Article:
6. "The Hmong people, with a total population of about 5 million, have a long history of statelessness and migration. During the last century, groups of Hmong moved from southern China into Indochina and, as war refugees, about 90,000 have come to America in the last thirteen years. The education process for these children in the US communities to which they move is an example of cultural conflict and adjustment patterns which may be found in many other populations in the world.
  • Teachers may wish to use the following web sites for background information on conflict resolution, Native American traditions, Native American spirituality, and Indian-White conflicts:

The Conflict Resolution Process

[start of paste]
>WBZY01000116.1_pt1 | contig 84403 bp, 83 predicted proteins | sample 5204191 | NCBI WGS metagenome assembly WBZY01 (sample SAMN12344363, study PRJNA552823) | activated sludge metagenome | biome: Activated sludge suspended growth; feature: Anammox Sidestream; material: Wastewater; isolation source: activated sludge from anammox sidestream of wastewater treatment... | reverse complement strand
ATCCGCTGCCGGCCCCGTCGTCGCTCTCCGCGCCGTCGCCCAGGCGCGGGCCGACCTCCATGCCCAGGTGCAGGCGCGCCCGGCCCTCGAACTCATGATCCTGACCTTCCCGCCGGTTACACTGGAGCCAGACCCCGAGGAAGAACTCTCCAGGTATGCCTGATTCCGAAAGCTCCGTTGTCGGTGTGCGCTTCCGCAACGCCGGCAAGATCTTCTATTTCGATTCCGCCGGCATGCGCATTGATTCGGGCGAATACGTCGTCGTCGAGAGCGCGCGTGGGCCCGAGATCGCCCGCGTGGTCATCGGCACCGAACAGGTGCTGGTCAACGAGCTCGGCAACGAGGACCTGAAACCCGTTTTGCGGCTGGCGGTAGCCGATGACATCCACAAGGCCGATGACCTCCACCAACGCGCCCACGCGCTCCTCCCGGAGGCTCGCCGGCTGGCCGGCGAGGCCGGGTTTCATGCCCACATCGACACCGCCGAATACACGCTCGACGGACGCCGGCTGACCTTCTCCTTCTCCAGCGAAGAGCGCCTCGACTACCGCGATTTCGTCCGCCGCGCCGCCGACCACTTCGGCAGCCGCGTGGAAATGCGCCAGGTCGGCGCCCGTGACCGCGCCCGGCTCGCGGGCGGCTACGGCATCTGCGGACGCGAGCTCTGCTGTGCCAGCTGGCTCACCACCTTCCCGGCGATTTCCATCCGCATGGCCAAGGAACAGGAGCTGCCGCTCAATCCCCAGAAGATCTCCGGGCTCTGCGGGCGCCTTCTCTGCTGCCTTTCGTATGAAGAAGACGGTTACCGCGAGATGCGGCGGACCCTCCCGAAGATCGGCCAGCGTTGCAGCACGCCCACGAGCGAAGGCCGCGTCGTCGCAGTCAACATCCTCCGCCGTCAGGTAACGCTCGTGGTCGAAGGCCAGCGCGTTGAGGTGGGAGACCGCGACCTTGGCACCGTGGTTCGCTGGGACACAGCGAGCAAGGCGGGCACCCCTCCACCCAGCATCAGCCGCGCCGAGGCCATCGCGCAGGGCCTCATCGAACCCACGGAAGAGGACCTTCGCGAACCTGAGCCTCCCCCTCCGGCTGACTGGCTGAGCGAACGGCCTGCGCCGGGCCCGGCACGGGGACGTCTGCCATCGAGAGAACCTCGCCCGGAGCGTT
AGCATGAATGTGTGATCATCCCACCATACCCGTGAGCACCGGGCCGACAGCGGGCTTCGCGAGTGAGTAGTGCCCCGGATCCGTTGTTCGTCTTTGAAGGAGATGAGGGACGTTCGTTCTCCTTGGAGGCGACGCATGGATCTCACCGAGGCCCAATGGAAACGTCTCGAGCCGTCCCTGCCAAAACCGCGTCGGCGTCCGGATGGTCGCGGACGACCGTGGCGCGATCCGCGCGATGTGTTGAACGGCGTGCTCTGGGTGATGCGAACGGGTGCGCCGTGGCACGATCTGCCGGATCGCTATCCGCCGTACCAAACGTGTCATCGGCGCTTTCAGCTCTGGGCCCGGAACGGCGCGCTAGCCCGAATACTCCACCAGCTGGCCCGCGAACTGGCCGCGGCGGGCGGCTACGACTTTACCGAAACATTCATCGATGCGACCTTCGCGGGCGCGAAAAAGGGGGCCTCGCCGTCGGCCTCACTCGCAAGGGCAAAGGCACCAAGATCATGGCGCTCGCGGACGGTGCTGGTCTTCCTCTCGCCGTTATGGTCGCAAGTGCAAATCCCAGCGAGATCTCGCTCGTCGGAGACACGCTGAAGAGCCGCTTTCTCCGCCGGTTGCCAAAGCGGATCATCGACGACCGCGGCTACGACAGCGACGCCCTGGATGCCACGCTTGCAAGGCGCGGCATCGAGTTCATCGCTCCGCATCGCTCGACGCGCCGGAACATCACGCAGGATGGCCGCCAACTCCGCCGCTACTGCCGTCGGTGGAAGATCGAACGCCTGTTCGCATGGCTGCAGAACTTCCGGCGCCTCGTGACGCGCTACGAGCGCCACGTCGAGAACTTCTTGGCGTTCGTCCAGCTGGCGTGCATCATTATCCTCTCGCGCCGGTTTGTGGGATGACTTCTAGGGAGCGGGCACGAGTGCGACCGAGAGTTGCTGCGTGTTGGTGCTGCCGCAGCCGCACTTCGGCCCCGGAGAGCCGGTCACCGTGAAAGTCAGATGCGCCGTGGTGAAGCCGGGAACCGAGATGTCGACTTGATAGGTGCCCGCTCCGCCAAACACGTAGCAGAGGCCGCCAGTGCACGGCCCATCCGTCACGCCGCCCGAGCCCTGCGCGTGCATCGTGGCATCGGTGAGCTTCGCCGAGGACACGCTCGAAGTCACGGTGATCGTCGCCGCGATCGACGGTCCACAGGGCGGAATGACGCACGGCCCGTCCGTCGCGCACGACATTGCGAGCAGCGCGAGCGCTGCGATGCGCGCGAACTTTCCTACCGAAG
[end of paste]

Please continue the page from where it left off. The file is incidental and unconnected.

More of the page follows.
From "The Eight Essential Steps to Conflict Resolution" by Dudley Weeks, PhD, Los Angeles: Jeremy P. Tarcher, Inc. 1992.

American Indian Culture Research Center, Blue Cloud Abbey, Marvin SD
Provides a variety of information on the culture of the American Indian, especially Lakota tribes.

Comprehensive Native American Site Listing As the name implies, this is  a vast resource of other Native American sites.

Native Americans – Internet Resources Part of the Internet School Library Media Center Native American page. Includes bibliographies, directories to pages of individual tribes, history and historical documents, periodicals and general links.

  • After discussion of these events and the underlying factors causing such conflicts, students will individually or in pairs prepare a graphic representation of the Bear Butte conflict or another similar conflict/interaction.